The week at a glance...International


Bossangoa, Central African Republic

‘Verge of genocide’: France announced this week that it is sending 1,000 troops to its former colony Central African Republic, warning that violence against Christians by the Muslim minority that recently took power could become genocide. The so-called Seleka militants, who propelled President Michel Djotodia to power in a March coup, have been accused of massacring civilians and burning entire villages. One tenth of the country’s population have fled their homes. “The tension here is palpable,” said Frédéric Tonfio, the priest in charge of a Catholic mission sheltering refugees. “People are absolutely terrified.”


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Squashing dissent: Egypt’s coup-installed government this week banned protests that haven’t been precleared by police. University students immediately challenged the new law by staging a demonstration in Cairo, but police spraying tear gas and firing water cannons quickly dispersed them. The government says the law is needed to restore security because Muslim Brotherhood supporters have been clashing with police almost daily since Mohammed Morsi was ousted as president in July, and hundreds of people have been killed. But activists say the law is harsher than restrictions under deposed dictator Hosni Mubarak. “They don’t want anyone in the streets anymore,” said Rasha Azab, a political activist. “Not us, not the Islamists.”


Deal imperiled: Afghan President Hamid Karzai is threatening this week to kill the historic security pact that his government reached with the U.S. last week. The deal, which took months to negotiate, sets conditions for a limited number of U.S. troops to remain in the country for training and counterterrorism operations after all combat troops are withdrawn next year. An Afghan council of elders approved it, but Karzai refuses to sign it until the U.S. meets a whole slew of new conditions—including opening peace talks with the Taliban, releasing all Afghan prisoners in Guantánamo, and banning raids of Afghan homes. “President Karzai just doesn’t want to own the agreement,” said Kate Clark of the Kabul-based Afghanistan Analysts Network.

Noida, India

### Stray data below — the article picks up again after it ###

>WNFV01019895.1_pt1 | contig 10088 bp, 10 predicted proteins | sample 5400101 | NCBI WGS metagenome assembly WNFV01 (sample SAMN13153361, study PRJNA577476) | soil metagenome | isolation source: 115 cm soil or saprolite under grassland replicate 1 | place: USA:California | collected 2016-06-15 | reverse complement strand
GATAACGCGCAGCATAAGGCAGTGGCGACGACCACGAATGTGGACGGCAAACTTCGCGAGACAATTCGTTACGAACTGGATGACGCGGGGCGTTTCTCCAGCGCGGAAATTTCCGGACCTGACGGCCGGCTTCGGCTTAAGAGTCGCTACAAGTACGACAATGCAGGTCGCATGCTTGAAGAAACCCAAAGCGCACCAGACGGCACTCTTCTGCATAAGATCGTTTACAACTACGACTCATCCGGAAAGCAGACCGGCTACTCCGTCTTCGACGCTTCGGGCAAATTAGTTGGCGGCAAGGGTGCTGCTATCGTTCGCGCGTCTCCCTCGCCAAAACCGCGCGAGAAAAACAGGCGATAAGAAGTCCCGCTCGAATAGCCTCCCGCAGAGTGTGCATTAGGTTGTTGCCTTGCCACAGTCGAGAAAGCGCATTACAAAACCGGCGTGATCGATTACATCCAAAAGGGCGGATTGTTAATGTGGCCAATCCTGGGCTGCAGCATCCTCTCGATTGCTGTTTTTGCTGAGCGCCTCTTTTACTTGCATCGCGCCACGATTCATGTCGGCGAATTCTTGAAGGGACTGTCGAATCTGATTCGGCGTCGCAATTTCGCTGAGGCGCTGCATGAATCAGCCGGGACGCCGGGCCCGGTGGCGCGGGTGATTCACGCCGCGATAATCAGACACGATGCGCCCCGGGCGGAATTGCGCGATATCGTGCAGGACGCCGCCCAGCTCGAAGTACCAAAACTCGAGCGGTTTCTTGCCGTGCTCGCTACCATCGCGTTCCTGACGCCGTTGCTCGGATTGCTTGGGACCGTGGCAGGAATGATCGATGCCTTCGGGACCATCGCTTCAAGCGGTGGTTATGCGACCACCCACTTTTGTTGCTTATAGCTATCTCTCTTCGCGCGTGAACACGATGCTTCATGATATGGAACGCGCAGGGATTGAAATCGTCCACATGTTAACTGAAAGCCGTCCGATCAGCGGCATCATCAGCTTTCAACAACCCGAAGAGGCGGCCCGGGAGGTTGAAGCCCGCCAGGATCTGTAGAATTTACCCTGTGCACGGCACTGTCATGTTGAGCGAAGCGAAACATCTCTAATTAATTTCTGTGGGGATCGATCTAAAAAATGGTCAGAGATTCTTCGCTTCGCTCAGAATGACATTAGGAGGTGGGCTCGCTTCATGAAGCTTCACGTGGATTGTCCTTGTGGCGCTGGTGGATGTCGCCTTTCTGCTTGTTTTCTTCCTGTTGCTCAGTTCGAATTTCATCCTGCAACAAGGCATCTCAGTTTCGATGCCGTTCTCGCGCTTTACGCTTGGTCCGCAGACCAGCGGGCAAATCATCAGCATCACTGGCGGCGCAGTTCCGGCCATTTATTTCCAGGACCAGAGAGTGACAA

Honor killing: In a case that has shocked middle-class India, a professional couple has been sentenced to life in prison for the 2008 murder of their 14-year-old daughter and their male housekeeper. So-called honor killings, in which girls suspected of sexual impropriety are killed by family members, are a feature of conservative rural areas, but Rajesh and Nupur Talwar are both dentists from a posh Delhi suburb. The case against them was circumstantial, and the Talwars, who say they were demonized by sensationalist media coverage, are appealing the verdict.


Government under pressure: Protesters massed in the Thai capital this week to push for an end to the government of Prime Minister Yingluck Shinawatra. Tens of thousands of demonstrators put key government buildings under blockade, with some of them occupying the finance ministry. The protesters say Yingluck is just a puppet for her brother, Thaksin Shinawatra, who was ousted in a 2006 coup and convicted of corruption. Rallies began last month after Yingluck proposed an amnesty bill that would let Thaksin return to Thailand without facing jail time. The government has since dropped the bill, but the protests have snowballed, and Yingluck this week faced a no-confidence vote in parliament.


Claiming the islands: China took a belligerent step this week in the dispute over the East China Sea by declaring a new air defense zone that includes Japan’s uninhabited Senkaku Islands-—just as the U.S. and Japan launched joint military exercises. The U.S. immediately challenged the Chinese by flying two B-52s over the islands and sending a carrier battle group to the area, accompanied by Japanese warships. The Chinese claim 1 million square miles of ocean far from the Chinese shoreline and much closer to Japan, Taiwan, and South Korea. “This is a very dumb, very risky move by China,” said Brad Glosserman of the Hawaii-based Pacific Forum Center for Strategic and International Studies. “If the People’s Liberation Army tries to interfere [with the U.S.-Japan exercise], there will be real problems.”

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